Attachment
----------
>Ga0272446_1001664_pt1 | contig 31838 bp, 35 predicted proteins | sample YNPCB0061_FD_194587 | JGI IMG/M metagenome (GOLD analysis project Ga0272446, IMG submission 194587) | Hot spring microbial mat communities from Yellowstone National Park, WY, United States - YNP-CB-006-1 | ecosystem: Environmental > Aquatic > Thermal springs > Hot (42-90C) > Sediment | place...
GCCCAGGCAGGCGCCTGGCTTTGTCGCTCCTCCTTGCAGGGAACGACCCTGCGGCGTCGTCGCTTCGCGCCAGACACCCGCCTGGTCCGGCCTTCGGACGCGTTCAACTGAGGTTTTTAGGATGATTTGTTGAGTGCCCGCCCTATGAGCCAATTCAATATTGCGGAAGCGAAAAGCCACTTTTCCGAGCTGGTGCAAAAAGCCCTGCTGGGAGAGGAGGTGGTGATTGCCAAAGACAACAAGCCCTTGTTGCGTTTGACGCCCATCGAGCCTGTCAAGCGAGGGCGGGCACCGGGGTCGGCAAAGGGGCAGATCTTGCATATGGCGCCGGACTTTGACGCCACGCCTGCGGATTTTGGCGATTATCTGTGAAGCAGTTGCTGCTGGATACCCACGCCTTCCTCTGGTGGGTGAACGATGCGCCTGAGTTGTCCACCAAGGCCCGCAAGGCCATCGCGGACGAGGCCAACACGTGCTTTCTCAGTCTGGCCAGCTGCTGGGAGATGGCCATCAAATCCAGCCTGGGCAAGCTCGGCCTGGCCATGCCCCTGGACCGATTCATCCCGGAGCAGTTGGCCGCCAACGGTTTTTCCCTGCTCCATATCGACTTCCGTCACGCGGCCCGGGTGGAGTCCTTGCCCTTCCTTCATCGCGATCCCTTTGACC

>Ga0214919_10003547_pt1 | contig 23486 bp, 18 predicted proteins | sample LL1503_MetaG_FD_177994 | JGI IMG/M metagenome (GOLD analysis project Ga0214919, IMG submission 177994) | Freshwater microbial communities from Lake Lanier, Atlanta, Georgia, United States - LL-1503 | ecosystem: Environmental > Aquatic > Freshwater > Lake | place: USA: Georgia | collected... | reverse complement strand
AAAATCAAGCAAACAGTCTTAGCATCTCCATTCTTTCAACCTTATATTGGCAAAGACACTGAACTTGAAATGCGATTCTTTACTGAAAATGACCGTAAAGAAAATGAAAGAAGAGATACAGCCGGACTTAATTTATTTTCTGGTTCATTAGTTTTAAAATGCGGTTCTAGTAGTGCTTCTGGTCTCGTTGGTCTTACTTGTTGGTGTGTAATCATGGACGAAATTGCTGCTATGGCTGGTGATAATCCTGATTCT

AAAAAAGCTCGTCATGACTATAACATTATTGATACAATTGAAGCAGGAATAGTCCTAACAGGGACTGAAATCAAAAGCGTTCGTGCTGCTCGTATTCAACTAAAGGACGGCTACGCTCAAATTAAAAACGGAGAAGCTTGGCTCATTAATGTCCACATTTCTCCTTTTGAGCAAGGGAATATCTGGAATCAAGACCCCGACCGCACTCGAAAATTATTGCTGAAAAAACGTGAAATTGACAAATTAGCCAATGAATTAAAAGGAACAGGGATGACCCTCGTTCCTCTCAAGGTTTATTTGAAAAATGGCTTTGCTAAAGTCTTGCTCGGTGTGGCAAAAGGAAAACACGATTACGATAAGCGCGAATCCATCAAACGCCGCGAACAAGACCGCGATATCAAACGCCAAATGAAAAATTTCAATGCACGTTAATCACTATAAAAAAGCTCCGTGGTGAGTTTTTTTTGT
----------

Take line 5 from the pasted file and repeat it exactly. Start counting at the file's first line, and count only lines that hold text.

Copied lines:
AAAAAAGCTCGTCATGACTATAACATTATTGATACAATTGAAGCAGGAATAGTCCTAACAGGGACTGAAATCAAAAGCGTTCGTGCTGCTCGTATTCAACTAAAGGACGGCTACGCTCAAATTAAAAACGGAGAAGCTTGGCTCATTAATGTCCACATTTCTCCTTTTGAGCAAGGGAATATCTGGAATCAAGACCCCGACCGCACTCGAAAATTATTGCTGAAAAAACGTGAAATTGACAAATTAGCCAATGAATTAAAAGGAACAGGGATGACCCTCGTTCCTCTCAAGGTTTATTTGAAAAATGGCTTTGCTAAAGTCTTGCTCGGTGTGGCAAAAGGAAAACACGATTACGATAAGCGCGAATCCATCAAACGCCGCGAACAAGACCGCGATATCAAACGCCAAATGAAAAATTTCAATGCACGTTAATCACTATAAAAAAGCTCCGTGGTGAGTTTTTTTTGT